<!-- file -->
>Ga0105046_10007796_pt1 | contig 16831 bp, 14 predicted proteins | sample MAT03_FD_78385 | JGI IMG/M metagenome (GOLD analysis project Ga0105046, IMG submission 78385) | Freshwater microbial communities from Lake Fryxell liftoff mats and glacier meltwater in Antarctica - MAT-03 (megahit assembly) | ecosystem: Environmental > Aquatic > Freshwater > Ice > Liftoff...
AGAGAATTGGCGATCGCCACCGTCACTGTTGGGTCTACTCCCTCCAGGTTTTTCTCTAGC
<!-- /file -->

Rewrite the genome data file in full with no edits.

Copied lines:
>Ga0105046_10007796_pt1 | contig 16831 bp, 14 predicted proteins | sample MAT03_FD_78385 | JGI IMG/M metagenome (GOLD analysis project Ga0105046, IMG submission 78385) | Freshwater microbial communities from Lake Fryxell liftoff mats and glacier meltwater in Antarctica - MAT-03 (megahit assembly) | ecosystem: Environmental > Aquatic > Freshwater > Ice > Liftoff...
AGAGAATTGGCGATCGCCACCGTCACTGTTGGGTCTACTCCCTCCAGGTTTTTCTCTAGC